TEODORO OBIANG NGUEMA MBASOGO, President of Equatorial Guinea and Chairperson of the African Union, said that, thanks to the General Assembly’s 66 years of accumulated experience, the international community should feel itself “morally inspired” to deal with any threat or situation affecting the planet. The United Nations must reconfigure itself, in light of the trend for it to be converted into a “club for the powerful”. The Organization should return to its foundation of a more just representation of the world, in which those who needed to have their problems resolved could also have their voices heard.
He said that when it came to peace and stability, Africa, which had been the scene of many fratricidal conflicts, had resolutely stated its support for the peaceful resolution of conflicts — wherever they may be — through dialogue and peaceful negotiations. Some world Powers used the humanitarian work of the United Nations as a “neo-colonial” pretext to violate human rights around the world. In that regard, the entity that was the African Union must be respected. The African Union recognized the victory of Libya’s National Transitional Council and supported its holding of free and transparent elections; it summoned the Governments of Tunisia and Egypt to do the same. It congratulated South Sudan for becoming the United Nations newest Member State.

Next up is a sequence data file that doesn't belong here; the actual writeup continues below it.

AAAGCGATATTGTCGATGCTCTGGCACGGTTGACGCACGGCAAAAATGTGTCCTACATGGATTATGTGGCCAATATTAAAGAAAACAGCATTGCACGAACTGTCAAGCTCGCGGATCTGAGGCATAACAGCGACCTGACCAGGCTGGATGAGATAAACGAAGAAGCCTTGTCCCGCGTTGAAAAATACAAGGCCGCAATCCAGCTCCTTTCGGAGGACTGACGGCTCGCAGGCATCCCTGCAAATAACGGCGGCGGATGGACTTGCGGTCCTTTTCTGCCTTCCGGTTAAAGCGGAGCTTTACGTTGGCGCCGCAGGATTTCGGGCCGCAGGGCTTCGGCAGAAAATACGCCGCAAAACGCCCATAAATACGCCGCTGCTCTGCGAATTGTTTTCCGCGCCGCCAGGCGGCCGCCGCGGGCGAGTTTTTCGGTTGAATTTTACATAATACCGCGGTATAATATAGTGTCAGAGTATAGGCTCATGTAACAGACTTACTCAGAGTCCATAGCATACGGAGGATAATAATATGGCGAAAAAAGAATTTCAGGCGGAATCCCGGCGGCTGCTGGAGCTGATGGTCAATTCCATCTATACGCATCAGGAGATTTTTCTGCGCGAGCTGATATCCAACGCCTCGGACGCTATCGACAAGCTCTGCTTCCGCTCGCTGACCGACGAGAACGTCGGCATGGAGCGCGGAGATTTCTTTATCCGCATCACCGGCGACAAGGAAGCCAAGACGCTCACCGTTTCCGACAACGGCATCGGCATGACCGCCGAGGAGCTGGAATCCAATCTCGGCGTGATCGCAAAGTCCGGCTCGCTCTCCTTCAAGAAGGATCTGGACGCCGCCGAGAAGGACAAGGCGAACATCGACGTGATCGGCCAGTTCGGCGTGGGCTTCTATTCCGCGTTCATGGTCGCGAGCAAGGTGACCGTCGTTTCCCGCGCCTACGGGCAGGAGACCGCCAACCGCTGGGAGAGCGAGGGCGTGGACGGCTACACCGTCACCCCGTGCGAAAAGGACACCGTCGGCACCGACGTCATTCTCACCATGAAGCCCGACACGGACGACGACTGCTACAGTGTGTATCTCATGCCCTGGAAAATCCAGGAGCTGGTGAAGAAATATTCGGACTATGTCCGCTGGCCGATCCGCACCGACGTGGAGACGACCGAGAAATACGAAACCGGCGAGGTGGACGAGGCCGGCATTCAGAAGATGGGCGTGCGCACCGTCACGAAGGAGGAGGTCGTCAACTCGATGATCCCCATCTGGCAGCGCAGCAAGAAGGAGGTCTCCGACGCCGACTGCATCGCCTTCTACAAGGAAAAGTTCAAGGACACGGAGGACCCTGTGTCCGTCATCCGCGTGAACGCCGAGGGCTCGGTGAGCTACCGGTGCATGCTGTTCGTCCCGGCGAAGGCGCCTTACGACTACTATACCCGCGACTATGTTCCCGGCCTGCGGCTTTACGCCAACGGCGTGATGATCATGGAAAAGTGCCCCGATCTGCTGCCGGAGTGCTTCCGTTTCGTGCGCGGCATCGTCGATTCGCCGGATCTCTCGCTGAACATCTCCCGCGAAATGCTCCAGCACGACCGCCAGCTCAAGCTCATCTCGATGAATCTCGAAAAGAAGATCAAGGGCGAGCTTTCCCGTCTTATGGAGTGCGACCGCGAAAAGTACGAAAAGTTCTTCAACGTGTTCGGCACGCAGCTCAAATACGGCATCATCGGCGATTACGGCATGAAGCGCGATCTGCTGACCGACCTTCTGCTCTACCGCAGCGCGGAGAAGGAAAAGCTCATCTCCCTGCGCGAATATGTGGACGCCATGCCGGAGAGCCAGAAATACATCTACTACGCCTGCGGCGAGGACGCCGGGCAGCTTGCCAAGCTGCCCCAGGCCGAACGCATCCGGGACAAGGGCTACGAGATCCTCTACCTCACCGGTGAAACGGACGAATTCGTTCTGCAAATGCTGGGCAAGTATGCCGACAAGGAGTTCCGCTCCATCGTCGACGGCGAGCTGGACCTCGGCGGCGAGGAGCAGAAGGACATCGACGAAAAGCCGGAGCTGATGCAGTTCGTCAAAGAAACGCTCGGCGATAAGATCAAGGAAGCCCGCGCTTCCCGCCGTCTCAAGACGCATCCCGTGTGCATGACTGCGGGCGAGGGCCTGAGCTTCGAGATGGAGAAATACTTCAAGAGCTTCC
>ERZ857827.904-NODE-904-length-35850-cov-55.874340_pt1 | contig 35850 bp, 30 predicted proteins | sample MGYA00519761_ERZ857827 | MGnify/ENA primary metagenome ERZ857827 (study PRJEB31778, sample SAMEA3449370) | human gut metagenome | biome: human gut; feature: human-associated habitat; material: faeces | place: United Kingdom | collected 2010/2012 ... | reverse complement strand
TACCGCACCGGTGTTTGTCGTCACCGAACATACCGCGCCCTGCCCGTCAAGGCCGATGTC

The world’s unpredictable economic situation was the result of an “irrational social and economic world order”, which had departed from the principles of equality, justice and fairness, he said. Current barriers, blockages and discriminatory practices in trade relations, which perpetuated the impoverishment of some and the increasing wealth of others, could not be justified. Africa was not asking for handouts, but for support, which required a readjustment of the economic procedures used in world trade. While it was true that democracy was noble, its spirit must develop alongside the individual cultures.
In addition to the economic crisis, he said the African continent was facing the devastating effects of climate change, including drought, famine and non-communicable diseases, which affected millions. The African Union was working to “face up” to the emergency in the Horn of Africa, but it still needed support from developed countries — which were responsible for the climate’s warming, owing to their high levels of industry. The Government of Equatorial Guinea had adopted a national economic development programme with the aim of raising the country to the level of an emerging economic State by 2020.